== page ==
ID15 is a stacking tower made by German manufacturer Hunnebeck. The system is a closed framed shoring comprising of 6 basic components which form into a tower with plan area of 1m squared and can be adjusted to any design height up to 30m and has a maximum carrying capacity of 200kN per tower.
Although most manufacturers would say that their objective is to create the perfect scaffolding system, few will ever expect to reach this goal, as the perfect scaffolding does not exist. The best that can be achieved is to design the optimum scaffolding for any given circumstances and location, and that itself may even be difficult given the subjective nature of any judgment.
Used Scaffolding can work just as well as brand new kit as long as it is maintained properly, so it is not surprising that there is an enormous market for good second hand equipment. For many, buying used equipment offers great savings against new, or for others a chance to lever available funds for additional equipment. Used equipment comes from a variety of sources both industry and private and can be available locally or even from another jurisdiction.
Scaffolding should always be erected by a trained and competent person. With the availability of many proprietary modular systems on the market there is a belief in some quarters that the systems are so simple that even unskilled workers with no experience or training can safely erect a scaffolding. This view is completely incorrect. Inexperienced operatives are likely to injure themselves and improperly constructed scaffolding can cause catastophic accidents.
The activities of formwork and scaffolding are often grouped together under the general umbrella term of ‘temporary works’, but the industry approach to these two related fields is extremely different. These two activities share a number of functional and physical similarities, but the distinction is that scaffolding is traditionally taken to mean 'access scaffolding' and is concerned with supporting work platforms, while formwork is the generic term used to describe pretty much any temporary structure used to support concrete until it sets.
Double height slabs are common in commercial buildings and large public areas, as high ceilings are appropriate for these crowded places. Although desirable from an architectural stand point, forming these slabs which are typically 5-6m high, can be an additional headache for the contractor.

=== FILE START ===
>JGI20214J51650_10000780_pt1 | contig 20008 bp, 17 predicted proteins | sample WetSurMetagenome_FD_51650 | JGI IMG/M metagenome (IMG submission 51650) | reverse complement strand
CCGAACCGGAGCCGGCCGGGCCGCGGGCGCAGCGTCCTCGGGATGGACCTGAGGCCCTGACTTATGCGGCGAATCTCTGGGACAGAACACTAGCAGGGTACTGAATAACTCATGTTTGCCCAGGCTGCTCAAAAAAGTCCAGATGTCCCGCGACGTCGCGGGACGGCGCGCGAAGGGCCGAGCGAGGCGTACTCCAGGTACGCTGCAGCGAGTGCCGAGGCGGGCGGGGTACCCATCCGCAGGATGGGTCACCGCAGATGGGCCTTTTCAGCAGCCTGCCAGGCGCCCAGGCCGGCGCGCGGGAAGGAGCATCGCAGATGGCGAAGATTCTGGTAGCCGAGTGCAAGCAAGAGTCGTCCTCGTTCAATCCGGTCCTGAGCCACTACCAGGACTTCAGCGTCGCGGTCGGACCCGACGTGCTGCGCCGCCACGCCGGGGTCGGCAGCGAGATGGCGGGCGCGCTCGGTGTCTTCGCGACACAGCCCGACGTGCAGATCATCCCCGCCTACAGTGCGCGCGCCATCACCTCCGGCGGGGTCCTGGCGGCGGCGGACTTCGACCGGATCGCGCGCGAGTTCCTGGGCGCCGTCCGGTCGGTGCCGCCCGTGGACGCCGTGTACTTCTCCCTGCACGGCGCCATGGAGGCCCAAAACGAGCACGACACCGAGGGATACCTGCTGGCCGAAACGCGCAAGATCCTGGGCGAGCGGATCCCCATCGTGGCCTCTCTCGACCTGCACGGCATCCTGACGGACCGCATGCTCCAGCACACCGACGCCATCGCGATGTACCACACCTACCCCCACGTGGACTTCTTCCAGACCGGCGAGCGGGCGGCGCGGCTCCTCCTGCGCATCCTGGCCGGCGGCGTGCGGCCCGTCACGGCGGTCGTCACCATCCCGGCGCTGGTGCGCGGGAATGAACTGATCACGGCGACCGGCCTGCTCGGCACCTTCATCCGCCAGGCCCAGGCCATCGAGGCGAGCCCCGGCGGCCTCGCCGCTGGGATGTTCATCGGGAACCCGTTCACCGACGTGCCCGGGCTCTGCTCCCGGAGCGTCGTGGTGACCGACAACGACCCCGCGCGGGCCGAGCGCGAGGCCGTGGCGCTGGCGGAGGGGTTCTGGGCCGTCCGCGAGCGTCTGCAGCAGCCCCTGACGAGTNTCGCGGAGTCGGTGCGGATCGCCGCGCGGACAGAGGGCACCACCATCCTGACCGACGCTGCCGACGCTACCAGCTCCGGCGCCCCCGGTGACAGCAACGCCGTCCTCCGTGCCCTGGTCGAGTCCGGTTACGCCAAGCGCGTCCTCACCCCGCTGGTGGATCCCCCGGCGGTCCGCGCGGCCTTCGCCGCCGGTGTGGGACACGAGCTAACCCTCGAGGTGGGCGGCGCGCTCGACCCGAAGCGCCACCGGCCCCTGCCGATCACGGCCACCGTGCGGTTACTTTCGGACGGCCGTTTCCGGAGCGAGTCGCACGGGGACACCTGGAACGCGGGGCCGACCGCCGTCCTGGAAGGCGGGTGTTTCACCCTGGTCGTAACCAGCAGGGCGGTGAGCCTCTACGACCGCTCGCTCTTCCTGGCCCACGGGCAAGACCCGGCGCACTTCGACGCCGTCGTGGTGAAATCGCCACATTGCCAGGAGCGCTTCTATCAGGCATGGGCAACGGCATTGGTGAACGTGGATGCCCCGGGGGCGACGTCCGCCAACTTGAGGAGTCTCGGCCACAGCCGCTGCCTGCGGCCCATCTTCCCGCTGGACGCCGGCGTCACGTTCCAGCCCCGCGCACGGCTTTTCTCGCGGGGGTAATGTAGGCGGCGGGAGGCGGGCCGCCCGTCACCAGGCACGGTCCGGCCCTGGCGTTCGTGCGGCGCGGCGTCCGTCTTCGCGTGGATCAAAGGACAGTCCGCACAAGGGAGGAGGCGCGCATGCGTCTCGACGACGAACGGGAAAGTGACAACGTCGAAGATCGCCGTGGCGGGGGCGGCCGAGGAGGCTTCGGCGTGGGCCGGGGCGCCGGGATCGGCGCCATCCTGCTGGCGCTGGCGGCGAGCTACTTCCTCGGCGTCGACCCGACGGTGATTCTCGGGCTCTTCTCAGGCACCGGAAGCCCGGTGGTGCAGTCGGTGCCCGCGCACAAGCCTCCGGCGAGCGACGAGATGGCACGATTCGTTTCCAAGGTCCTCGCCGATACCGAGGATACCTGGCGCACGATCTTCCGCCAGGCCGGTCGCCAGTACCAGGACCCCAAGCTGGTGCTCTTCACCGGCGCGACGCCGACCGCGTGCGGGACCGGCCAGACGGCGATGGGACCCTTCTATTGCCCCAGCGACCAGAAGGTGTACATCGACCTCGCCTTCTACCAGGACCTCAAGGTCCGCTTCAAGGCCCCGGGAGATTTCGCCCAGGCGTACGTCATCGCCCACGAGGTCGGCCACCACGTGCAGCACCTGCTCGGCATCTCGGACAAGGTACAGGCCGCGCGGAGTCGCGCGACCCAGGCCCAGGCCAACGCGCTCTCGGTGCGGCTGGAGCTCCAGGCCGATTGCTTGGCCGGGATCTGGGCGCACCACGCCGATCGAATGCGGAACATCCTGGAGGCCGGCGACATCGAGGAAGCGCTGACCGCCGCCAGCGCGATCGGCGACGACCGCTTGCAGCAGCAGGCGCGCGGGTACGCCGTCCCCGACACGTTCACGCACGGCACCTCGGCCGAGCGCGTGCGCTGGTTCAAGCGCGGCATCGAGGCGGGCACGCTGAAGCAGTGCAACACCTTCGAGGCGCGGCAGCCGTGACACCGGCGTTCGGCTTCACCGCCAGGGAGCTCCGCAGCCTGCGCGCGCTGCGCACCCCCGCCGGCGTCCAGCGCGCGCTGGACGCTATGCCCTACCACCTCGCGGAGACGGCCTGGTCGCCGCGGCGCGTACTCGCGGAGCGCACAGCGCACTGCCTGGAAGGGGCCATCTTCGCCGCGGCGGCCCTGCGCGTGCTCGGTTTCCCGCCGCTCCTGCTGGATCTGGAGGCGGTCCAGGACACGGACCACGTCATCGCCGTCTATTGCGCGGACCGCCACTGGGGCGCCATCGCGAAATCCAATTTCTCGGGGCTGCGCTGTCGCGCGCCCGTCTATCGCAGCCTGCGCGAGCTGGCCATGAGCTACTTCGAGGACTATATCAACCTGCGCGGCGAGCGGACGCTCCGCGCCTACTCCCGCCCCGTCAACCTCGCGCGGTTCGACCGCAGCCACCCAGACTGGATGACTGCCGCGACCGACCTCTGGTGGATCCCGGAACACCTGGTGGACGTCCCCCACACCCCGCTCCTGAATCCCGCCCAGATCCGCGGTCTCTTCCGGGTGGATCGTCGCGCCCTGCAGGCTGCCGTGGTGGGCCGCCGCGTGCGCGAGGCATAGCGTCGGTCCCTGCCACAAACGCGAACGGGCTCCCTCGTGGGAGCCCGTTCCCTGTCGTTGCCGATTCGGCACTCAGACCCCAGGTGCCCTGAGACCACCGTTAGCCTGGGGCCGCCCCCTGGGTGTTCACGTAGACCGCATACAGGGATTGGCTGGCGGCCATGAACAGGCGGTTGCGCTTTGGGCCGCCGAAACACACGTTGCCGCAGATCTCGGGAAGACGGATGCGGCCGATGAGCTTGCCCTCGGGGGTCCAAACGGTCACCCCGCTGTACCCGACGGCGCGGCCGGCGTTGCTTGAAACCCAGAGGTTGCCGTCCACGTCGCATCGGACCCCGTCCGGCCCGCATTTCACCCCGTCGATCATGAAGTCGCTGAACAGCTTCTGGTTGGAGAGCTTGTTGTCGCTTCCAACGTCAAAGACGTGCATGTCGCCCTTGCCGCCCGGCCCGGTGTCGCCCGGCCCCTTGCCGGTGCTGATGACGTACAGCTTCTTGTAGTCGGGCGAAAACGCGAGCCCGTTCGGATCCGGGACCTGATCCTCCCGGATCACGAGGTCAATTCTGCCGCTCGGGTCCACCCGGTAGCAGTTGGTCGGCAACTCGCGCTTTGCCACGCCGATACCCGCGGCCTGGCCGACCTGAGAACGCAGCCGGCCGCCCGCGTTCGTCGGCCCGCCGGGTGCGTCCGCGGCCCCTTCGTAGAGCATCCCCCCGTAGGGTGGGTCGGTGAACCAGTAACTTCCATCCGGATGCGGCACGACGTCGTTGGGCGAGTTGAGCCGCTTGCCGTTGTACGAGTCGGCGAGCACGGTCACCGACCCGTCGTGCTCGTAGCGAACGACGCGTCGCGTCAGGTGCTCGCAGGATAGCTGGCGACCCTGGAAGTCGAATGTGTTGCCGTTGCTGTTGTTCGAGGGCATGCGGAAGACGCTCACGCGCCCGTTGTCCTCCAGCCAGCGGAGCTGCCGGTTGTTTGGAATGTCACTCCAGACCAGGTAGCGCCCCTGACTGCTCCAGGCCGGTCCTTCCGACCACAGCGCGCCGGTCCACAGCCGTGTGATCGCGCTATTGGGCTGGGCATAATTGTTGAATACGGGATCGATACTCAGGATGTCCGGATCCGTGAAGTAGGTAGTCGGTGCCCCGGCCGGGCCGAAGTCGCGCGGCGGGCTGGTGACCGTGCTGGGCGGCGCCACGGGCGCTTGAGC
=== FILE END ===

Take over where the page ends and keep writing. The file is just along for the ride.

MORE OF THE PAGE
The humble prop is one of the most important components used in modern construction. For centuries we have used temporary structures to support elements of, or buildings under construction until they are sufficiently advanced to support themselves. We see numerous examples throughout the years where the Egyptians, the Romans and the Chinese all used falsework systems to support structures such as arches while under construction.
Given the high cost of formwork and scaffolding it is surprising that contractors don’t do more to safe-guard their assets. Temporary works equipment can account anywhere between 2-10% of the total construction costs (depending on the structure) and while contractors negotiate hard for the best prices when buying, after the equipment gets to site, it rarely gets the care it deserves
The insitu-concrete slab is one of the most popular construction methods used for floors in multi-story buildings around the world today, giving rise to a huge demand for slab forming equipment. There are a great variety of different systems available on the market but the majority of the systems operate using the telescopic prop as a basic component. These props are ideally suited to the job, but although they are rugged and durable, sometimes negligent handling and misuse can cause the props to become damaged.
Equipment from major manufacturers from around the globe tends to be remarkably similar, opening the possibility of mixing components from different producers in the same system. Many contractors who have equipment from different suppliers regularly mix and match with no adverse effects, but most manufacturers strongly caution against this practice.